Two recent articles by Brett Clement and Trevor de Clercq take two different approaches to reconsidering harmony in pop-rock music.16 Clement (2019) considers the issue of tonicization and how a tonal center can be established through harmonic motion. However, Clement’s focus is on triads other than the tonic that establish a sense of resolution at both primary and secondary levels—akin to the role of the V chord and secondary dominants in common-practice progressions, but with different factors in pop-rock music. De Clercq (2019) instead builds off of Nobile’s (2017) taxonomy for melodic-harmonic divorce by considering structural dissonances between the harmony and bass, what he calls “the harmonic-bass divorce.” For de Clercq, these moments of divorce represent some degree of autonomy and independence between musical strata, specifically melody, harmony, and bass. Table 1 offers some common instrumental realizations of these strata.17 If this independence between musical layers can occur at local levels, can they also act at a more global one? Is it then possible for musical strata, and specific instruments, to make available different, independent, centers to a listener?18

StratumCommon Instruments in Pop-Rock
Lead Guitar (Electric & Acoustic)
Piano (Right Hand)
HarmonicGuitar (Electric & Acoustic)
Vocal Harmonies
BassElectric Bass
Upright (Double) Bass
Synth Bass
Piano (Left Hand)
Table 1. Common Instrumental Roles in Pop-Rock music.

In defining multi-centric complexes it is necessary to clarify the distinction between pitch center and tonic.19 I define “pitch center” as a referential pitch class that is emphasized through repetition, hypermetric/metric emphasis, formal position, agogic accent, dynamics, or registral extreme.20 By contrast, I use the term “tonic” to refer to a referential pitch class that is established through functional harmony (i.e., “common-practice”) and represents either a major or minor diatonic collection.21 Pitch centers can be found in three constituent strata of music: melody, harmony, and bass, and in pop-rock music these strata can be distinguished by an instrument’s timbre and the mix of the track (Table 1).22 Since my approach to multi-centric complexes is similar to that of divorced musical strata, Table 2 offers a contextual comparison of the two methods. While the “divorce” approach identifies the independence of a particular stratum, a “multi-centric” approach emphasizes a particular stratum’s compliance with the two strata that conflict. For example, in the context of a melodic-harmonic conflict, the “divorce” approach highlights the melodic stratum’s independence whereas the “multi-centric” approach accentuates the bass’s accommodation of pitch centers in both the melodic and harmonic strata. In the following discussion, however, I will frame my analyses and interpretations by specific instrumentation rather than abstract musical strata. We will consider first an example in which the lead vocals (melodic stratum) and the acoustic guitar (harmonic stratum) suggest two independent centers.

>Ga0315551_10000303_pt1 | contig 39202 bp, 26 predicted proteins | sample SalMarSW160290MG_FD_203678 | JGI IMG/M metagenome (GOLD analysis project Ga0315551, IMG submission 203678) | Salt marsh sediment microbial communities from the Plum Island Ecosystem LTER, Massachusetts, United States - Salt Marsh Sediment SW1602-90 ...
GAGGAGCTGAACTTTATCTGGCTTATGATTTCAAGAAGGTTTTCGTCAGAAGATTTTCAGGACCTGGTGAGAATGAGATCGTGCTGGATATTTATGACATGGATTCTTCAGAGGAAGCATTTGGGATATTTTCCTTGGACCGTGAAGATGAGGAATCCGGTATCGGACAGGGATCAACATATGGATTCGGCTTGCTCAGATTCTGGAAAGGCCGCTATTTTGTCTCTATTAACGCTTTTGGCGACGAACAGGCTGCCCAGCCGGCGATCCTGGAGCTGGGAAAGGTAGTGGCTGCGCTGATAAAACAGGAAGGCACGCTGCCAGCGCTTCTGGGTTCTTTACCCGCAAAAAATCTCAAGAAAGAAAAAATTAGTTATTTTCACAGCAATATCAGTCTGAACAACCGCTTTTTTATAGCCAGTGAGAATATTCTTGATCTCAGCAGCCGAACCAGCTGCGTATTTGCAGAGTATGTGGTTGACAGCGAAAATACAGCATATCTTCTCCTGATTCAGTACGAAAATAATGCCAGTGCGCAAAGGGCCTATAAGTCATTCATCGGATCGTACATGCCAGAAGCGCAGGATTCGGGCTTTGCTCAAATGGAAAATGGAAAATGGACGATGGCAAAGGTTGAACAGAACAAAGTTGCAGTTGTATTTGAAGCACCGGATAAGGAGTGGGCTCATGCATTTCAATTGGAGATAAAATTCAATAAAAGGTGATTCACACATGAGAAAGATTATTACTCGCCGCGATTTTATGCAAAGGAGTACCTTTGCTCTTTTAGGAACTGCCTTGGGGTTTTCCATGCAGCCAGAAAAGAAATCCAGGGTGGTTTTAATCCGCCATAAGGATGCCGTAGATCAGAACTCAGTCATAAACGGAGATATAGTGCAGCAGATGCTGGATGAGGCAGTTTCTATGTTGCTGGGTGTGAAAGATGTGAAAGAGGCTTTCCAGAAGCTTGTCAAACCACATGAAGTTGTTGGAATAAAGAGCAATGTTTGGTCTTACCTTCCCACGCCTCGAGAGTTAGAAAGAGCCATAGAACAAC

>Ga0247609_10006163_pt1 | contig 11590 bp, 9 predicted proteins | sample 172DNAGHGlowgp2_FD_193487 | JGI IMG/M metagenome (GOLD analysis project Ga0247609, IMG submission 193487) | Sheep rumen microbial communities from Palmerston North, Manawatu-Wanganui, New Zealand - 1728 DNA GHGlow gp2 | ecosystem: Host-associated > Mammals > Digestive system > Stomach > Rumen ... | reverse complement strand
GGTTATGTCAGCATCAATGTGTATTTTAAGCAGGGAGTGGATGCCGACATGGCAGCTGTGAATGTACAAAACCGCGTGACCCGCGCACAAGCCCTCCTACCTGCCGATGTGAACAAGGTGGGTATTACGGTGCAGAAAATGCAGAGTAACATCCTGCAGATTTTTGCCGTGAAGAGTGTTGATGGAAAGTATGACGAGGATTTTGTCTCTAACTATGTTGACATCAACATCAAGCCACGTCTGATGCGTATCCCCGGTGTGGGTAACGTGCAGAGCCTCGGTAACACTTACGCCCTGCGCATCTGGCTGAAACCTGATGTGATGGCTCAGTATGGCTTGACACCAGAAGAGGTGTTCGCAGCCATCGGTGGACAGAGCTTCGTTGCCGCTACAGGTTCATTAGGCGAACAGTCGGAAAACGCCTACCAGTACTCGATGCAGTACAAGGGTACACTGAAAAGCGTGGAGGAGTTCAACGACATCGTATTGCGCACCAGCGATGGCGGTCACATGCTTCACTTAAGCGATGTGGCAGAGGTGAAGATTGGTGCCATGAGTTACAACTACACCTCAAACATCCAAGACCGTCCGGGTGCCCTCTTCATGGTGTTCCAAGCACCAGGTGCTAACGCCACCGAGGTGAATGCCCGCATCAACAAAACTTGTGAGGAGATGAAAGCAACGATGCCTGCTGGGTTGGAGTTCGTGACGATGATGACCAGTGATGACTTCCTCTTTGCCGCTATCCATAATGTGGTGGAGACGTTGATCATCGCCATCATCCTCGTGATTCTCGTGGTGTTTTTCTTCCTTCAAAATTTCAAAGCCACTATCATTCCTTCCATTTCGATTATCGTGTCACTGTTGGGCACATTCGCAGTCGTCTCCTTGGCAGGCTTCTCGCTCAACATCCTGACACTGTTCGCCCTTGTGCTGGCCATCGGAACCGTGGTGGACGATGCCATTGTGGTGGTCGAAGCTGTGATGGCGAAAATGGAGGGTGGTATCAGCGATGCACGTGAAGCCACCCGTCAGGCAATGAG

Divorced Stratum versus Multi-Centric Complex (MCC)
Melodic-Harmonic (e.g., Nobile 2017)Divorce: Melody presents a structural dissonance over the underlying harmony.
MCC: Harmony suggests a different pitch center than Melody, Bass fits both.
Bass-Melodic (e.g., de Clercq 2019)Divorce: de Clercq argues that this can be explained through M-H or H-B divorces.
MCC: Melody suggests a different pitch center than Bass, Harmony fits both.
Harmonic-Bass (e.g., de Clercq 2019)Divorce: Bass presents instances of independence from the underlying harmony.
MCC: Bass suggests a different pitch center than Harmony, Melody fits both.